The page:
PORTLAND, Ore. (KOIN) -- Republican gubernatorial candidate Christine Drazan would likely still have lost the November election if unaffiliated candidate Betsy Johnson withdrew from the race, local experts say.
In Drazan's concession on Friday, the Republican nominee said that “a majority of Oregonians supported a candidate that did not win.” The statement was in reference to Kotek receiving close to 47% (less than half) of the total vote, according to unofficial election results. Drazan, meanwhile, received about 43.5% of the vote.
Johnson, a rogue candidate who did not align herself with any specific party, was able to secure 8.6% of the vote — a portion large enough to have potentially swung the election in Drazan’s favor had Johnson not appeared on the ballot.
However, Portland State University Department of Political Science instructor Jack Miller told KOIN 6 News that this outcome would have been unlikely.
“I would say that of the 8% of people who voted for Betsy in the end, there's probably a roughly even split of people who would've gone for Drazan and for Kotek, or who would've voted for nobody if Betsy hadn't been in the race,” Miller said. “Betsy probably hurt each major candidate roughly equally, and even if she hurt Drazan a bit more, with a roughly 3 to 4% win by Kotek, I don't see the outcome having gone Drazan's way if Betsy hadn't been in it.”
The outcome, Miller said, was likely tied to the strong turnout among Democrats in the general election, which was an observable factor in Oregon and around the U.S. Close races in Oregon’s 4th, 5th and 6th congressional districts, he noted, may have also given Kotek the edge in securing the election.
“I'm especially convinced that Betsy didn't spoil it for Drazan given the gubernatorial and Congressional patterns that obtained in other states, with Democrats outperforming expectations,” he said. “I will credit myself with predicting a 3 to 5% Kotek win even though the polls had it dead even because I figured Democratic intensity would be the difference maker. With voter turnout in Oregon above the previous midterm election in 2018, when it was already pretty high, it's likely that it was that intensity, felt especially in Districts 4, 5, and 6 with close House races, that probably gave Kotek the comfortable margin of victory she ultimately enjoyed.”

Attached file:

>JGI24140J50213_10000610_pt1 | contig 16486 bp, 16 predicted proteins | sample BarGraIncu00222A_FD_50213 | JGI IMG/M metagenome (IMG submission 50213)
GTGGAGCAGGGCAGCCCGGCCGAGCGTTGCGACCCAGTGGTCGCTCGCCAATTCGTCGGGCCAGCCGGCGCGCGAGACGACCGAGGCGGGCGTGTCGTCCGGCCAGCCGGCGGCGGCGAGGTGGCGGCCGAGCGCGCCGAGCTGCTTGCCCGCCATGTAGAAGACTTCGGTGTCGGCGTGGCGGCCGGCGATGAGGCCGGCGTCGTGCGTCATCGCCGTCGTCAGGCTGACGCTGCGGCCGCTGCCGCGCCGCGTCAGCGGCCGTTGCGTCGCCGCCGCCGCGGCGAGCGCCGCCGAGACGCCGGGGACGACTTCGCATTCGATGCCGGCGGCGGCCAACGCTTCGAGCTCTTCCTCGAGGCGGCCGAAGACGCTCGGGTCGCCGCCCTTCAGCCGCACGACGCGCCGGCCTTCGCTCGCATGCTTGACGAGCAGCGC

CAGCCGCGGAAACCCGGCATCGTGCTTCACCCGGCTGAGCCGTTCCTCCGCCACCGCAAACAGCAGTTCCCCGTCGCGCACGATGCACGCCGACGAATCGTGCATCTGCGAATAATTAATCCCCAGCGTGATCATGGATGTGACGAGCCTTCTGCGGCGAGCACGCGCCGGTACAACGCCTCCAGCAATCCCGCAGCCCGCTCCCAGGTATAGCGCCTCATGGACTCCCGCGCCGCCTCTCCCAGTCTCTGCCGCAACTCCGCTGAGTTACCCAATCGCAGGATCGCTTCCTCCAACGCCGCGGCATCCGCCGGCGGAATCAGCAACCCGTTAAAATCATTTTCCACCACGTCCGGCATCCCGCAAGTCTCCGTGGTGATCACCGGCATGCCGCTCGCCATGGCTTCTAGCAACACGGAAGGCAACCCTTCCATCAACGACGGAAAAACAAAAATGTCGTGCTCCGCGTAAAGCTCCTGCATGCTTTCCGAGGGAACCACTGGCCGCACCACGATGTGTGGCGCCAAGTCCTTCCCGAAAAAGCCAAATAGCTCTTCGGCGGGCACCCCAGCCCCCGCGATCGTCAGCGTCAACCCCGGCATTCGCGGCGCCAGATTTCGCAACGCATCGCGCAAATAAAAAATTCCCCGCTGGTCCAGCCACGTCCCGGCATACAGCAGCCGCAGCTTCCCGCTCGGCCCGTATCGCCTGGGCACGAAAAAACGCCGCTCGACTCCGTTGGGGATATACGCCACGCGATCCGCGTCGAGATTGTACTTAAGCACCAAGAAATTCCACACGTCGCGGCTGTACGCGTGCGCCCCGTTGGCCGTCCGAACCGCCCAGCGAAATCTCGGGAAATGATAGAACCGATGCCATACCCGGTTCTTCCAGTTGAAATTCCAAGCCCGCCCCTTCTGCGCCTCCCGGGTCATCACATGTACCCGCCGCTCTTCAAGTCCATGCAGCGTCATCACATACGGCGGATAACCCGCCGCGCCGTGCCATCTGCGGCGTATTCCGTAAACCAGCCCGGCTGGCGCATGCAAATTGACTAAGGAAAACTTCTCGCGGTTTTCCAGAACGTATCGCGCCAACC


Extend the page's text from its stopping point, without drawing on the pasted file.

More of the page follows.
Lewis and Clark College Political Science Professor Ben Gaskins also shared his expert opinion on the potential outcomes of the race. Based on his assessment, Kotek was likely more negatively impacted by Johnson’s bid than Drazan.
“It looks like [Johnson] did change the results somewhat, taking votes almost exclusively from Kotek,” Gaskins told KOIN 6 News.
This conclusion, Gaskins said, was partially based on his observations made in the senate race between Democrat Ron Wyden and Republican Jo Rae Perkins. This race, he said, is an example of how the gubernatorial race may have turned out without Johnson’s influence.
“If you compare the governor's race to the senate seat, Wyden got 56% of the vote for senate and Kotek got only 47% for governor,” he said. “Meanwhile, Johnson is receiving just under 9% of the Governor vote, which accounts for most of the difference in tallies between Kotek and Wyden.”
While Drazan outperformed Perkins by a few percentage points, Gaskins surmises that the same chunk of voters who supported Wyden and Johnson would likely have opted for Kotek if Johnson wasn’t an option.
“It really does look like the voters who supported Drazan voted for Perkins, and 9% of the Wyden voters went for Johnson instead of Kotek,” he said.
KOIN 6 News reached out to Johnson and Drazan for their input on the results of the election. Johnson declined to give any additional comments that weren’t included in her concession speech. Drazan initially responded to the inquiry but did not say if she believed that she could have captured a winning number of votes with Johnson off the ballot.